We don’t have many pictures of Dmitry Orlov from this year. This one almost makes up for it. (Photo credit: Eliot J. Schechter)
Dmitry Orlov‘s 2014-15 season stunk — if you can even call it a season. After breaking his wrist playing for the gold medal-winning Russian national team at the 2014 World Championships, Orlov was supposed to be playing by the end of September. Instead, he never played an NHL game this year.
Orlov had numerous complications, with his return constantly getting delayed. He was finally ready to suit up at the end of March, and the Capitals assigned him to Hershey Bears for a conditioning stint. The 23-year-old played three games and rejoined the Caps, but Orlov had fallen in the depth chart by then. Tim Gleason had supplanted him in the lineup, and Nate Schmidt served as Washington’s seventh defensemen. Head coach Barry Trotz showed little interest in dressing someone who had not played in the NHL for a year.
Next season, however, looks to be more promising for Orlov. With Mike Green likely to depart, Orlov could slot into the third pairing alongside fellow RMNB-favorite Schmidt.
“It’s been frustrating that he hasn’t played,” Capitals general manager Brian MacLellan said Monday. “We missed a year of development with him. He’s a good young defenseman. We’re counting coming into our lineup next year and having our coaching staff work with him. I think we’ll see major strides.”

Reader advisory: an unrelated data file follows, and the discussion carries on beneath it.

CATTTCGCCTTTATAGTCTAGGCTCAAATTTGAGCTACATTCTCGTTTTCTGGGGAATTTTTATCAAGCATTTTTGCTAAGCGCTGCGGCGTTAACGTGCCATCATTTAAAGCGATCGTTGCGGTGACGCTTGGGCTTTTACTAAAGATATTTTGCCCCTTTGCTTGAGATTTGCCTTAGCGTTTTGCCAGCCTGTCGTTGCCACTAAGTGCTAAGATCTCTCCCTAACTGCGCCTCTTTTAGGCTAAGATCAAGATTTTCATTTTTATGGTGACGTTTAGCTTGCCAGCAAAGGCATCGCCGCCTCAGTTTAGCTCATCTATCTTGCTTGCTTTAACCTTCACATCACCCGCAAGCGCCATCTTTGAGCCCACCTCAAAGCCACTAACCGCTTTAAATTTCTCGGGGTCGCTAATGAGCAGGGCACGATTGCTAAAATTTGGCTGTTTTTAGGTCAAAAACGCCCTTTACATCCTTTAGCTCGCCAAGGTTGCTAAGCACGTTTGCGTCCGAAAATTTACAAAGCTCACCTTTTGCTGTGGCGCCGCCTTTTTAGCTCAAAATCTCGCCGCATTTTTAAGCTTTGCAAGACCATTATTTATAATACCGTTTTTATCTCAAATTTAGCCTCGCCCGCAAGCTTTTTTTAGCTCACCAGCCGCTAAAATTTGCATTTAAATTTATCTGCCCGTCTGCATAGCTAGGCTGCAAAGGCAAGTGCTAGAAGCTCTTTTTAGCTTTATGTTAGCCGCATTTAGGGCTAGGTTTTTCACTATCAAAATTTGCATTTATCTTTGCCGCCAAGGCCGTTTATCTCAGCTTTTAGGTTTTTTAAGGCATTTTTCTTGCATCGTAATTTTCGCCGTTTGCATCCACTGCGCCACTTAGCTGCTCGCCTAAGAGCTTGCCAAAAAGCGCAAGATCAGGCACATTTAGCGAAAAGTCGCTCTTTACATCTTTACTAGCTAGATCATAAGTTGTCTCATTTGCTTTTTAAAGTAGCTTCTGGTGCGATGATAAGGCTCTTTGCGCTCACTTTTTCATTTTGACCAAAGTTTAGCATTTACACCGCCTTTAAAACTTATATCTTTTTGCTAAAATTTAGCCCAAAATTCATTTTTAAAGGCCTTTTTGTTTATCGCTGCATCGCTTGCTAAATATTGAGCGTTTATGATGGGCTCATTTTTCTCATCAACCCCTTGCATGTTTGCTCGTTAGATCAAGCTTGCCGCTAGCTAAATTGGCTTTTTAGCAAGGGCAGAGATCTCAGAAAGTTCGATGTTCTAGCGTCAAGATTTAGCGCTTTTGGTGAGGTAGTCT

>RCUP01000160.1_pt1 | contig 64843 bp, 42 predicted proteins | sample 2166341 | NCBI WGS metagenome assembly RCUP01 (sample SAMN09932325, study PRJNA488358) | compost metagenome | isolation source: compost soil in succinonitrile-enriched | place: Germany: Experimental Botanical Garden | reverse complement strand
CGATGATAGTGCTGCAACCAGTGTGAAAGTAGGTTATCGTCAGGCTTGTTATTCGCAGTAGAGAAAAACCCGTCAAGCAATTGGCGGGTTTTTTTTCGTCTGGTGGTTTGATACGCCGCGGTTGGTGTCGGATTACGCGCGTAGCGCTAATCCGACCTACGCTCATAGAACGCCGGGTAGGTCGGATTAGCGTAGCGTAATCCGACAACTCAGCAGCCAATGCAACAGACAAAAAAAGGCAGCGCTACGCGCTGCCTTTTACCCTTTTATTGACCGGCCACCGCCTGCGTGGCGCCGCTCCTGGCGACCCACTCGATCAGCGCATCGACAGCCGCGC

I spoke Orlov about his rough season on breakdown day. It turns out it wasn’t that fun for him. His English is good though!
Obviously this season didn’t play out like you wanted it to.
It was a different season for me. Of course, it was a hard season. I practice everyday and think about when it finally will be feeling better and [it became] a long road. I understand that I don’t have a choice. Just keep getting up and keep working and keep believing. My parents, my girlfriend help me a lot to stay in good spirits. Right now, season over. Of course I’m frustrated. I still working in playoffs, in practice, because maybe I will play and I have a chance. But I’m happy I played three games in Hershey. I feel [I] can play and nothing blocking me. My wrist feeling good. I will be ready for next season.
So you don’t feel any lingering effects?
I will be ready. I feel fine. I was ready to play.
Are you concerned it will be hard to hard to adjust to the speed of the NHL, that you’ll be rusty after a year and a half without playing?
We’ll see. [smirks] Of course I will be ready. I don’t have any other choice too. I want to play hockey. I will take a rest now — no skating, nothing, and start my workout in July skating and try to be ready. It’s my life. Of course it may be tough in the exhibition games playing. Coming back, what you do on the ice will be different, but I want to play hockey.
Why did your recovery take so long?
I broke second time my wrist. First time when I break it I have problem. I play for nine years with bad wrist. It happen again and I got infection after. Small things make my wrist stiff. I need to break up scar tissue.
So mobility was the main issue?
Yeah, mobility and it was stiff a little bit and my grip strength [was an issue]. What was problem, no one can explain. Right now, all good. I just want to forget what happened. I just want to forget this season.
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